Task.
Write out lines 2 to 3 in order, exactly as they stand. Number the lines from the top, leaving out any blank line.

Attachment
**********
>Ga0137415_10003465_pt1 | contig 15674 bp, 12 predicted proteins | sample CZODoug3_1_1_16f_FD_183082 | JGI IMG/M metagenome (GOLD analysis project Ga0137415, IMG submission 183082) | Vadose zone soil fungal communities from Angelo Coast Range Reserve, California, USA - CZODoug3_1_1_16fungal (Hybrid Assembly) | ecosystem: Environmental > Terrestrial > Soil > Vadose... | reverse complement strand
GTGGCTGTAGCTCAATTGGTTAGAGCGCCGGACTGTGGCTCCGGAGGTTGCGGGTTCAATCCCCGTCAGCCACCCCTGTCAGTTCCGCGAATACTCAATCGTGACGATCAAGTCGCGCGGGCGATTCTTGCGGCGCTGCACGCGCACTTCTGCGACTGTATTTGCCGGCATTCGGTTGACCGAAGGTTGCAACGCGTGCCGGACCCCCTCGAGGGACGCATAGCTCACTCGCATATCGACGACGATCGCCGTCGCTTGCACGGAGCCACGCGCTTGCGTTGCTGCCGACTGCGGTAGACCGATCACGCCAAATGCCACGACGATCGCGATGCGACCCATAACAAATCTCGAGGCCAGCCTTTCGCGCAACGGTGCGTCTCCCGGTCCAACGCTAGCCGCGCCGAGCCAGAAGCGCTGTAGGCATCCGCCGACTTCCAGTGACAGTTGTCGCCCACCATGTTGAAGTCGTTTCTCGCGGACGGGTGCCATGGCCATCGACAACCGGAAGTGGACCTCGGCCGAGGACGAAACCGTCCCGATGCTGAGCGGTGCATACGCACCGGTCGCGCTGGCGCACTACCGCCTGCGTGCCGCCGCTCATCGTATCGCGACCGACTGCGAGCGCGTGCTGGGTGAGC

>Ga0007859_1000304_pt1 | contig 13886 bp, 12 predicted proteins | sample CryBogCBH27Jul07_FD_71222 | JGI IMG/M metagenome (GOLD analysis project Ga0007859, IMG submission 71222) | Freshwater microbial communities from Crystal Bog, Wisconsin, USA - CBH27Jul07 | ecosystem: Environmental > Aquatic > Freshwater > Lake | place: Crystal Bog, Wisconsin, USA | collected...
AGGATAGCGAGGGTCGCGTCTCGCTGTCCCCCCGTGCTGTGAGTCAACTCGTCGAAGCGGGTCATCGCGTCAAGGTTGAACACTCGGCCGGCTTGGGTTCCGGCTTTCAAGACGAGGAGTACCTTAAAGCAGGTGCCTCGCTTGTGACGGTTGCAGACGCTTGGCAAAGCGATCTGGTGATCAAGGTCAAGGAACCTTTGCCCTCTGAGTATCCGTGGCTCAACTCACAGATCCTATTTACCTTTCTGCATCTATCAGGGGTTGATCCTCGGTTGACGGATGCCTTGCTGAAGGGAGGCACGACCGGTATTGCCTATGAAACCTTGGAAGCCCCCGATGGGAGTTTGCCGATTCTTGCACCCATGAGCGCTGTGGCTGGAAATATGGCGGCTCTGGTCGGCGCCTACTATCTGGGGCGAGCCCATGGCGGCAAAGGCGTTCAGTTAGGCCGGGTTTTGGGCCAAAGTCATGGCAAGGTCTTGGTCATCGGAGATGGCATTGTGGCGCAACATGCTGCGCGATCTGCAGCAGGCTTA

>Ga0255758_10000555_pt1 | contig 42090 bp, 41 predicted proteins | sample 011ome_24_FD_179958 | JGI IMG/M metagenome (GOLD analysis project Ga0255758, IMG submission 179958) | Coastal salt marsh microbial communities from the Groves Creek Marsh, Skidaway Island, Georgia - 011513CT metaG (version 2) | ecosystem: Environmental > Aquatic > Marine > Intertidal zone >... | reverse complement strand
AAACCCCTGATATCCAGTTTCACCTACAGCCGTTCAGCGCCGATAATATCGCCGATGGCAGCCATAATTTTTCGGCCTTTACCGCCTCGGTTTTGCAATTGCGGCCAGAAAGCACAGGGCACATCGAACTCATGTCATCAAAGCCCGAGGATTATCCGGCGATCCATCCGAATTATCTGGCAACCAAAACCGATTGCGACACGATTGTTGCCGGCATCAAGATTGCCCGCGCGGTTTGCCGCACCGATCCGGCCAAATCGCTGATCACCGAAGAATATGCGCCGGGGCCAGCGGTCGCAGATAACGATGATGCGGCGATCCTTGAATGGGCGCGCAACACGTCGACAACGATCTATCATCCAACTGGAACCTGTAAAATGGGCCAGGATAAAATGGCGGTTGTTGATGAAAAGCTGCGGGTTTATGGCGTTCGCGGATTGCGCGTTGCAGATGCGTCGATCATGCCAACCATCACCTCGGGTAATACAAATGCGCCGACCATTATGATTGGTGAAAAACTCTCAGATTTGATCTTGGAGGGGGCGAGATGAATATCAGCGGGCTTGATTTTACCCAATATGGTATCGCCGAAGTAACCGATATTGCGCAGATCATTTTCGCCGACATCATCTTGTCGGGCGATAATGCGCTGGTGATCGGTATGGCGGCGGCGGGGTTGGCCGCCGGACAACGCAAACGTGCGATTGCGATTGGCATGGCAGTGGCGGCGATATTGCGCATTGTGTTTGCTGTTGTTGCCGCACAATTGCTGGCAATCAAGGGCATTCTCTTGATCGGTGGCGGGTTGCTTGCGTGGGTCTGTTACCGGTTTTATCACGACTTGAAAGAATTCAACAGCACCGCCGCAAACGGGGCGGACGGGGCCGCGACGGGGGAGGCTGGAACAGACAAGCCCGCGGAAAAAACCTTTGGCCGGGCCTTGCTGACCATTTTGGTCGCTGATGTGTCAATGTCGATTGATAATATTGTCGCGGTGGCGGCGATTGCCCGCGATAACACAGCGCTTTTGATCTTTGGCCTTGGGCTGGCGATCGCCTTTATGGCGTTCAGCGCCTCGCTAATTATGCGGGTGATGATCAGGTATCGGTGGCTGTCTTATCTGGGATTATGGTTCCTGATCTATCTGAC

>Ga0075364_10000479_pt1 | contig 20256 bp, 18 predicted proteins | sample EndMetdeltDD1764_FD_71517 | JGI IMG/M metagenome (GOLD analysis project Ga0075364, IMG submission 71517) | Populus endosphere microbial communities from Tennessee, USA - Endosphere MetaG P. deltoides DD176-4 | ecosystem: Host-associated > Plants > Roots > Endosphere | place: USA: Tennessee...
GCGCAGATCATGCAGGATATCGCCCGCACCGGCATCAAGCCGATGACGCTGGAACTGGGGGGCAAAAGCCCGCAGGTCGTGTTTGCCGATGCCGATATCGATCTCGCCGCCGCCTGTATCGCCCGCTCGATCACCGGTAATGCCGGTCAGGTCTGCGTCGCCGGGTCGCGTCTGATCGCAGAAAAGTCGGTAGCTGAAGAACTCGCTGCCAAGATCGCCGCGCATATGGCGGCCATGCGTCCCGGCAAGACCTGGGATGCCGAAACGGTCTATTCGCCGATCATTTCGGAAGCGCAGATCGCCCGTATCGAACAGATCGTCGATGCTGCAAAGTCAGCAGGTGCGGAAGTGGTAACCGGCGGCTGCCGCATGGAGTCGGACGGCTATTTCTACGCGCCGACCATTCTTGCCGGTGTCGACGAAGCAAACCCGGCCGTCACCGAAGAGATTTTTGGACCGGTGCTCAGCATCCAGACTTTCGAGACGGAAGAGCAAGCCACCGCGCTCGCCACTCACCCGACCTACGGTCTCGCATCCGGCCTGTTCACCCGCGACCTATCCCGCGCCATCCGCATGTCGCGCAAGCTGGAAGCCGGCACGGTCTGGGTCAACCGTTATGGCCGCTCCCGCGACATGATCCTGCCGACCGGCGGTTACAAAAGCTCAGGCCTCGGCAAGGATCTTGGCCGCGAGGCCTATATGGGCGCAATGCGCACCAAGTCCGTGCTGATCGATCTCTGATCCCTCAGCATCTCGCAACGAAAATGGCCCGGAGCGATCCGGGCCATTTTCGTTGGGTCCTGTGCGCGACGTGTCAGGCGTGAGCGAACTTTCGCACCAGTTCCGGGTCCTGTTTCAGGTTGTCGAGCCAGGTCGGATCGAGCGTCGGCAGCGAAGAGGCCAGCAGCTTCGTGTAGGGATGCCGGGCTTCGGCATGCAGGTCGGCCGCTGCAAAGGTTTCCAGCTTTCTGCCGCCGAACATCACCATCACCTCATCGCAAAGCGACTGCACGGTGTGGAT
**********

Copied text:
GTGGCTGTAGCTCAATTGGTTAGAGCGCCGGACTGTGGCTCCGGAGGTTGCGGGTTCAATCCCCGTCAGCCACCCCTGTCAGTTCCGCGAATACTCAATCGTGACGATCAAGTCGCGCGGGCGATTCTTGCGGCGCTGCACGCGCACTTCTGCGACTGTATTTGCCGGCATTCGGTTGACCGAAGGTTGCAACGCGTGCCGGACCCCCTCGAGGGACGCATAGCTCACTCGCATATCGACGACGATCGCCGTCGCTTGCACGGAGCCACGCGCTTGCGTTGCTGCCGACTGCGGTAGACCGATCACGCCAAATGCCACGACGATCGCGATGCGACCCATAACAAATCTCGAGGCCAGCCTTTCGCGCAACGGTGCGTCTCCCGGTCCAACGCTAGCCGCGCCGAGCCAGAAGCGCTGTAGGCATCCGCCGACTTCCAGTGACAGTTGTCGCCCACCATGTTGAAGTCGTTTCTCGCGGACGGGTGCCATGGCCATCGACAACCGGAAGTGGACCTCGGCCGAGGACGAAACCGTCCCGATGCTGAGCGGTGCATACGCACCGGTCGCGCTGGCGCACTACCGCCTGCGTGCCGCCGCTCATCGTATCGCGACCGACTGCGAGCGCGTGCTGGGTGAGC

>Ga0007859_1000304_pt1 | contig 13886 bp, 12 predicted proteins | sample CryBogCBH27Jul07_FD_71222 | JGI IMG/M metagenome (GOLD analysis project Ga0007859, IMG submission 71222) | Freshwater microbial communities from Crystal Bog, Wisconsin, USA - CBH27Jul07 | ecosystem: Environmental > Aquatic > Freshwater > Lake | place: Crystal Bog, Wisconsin, USA | collected...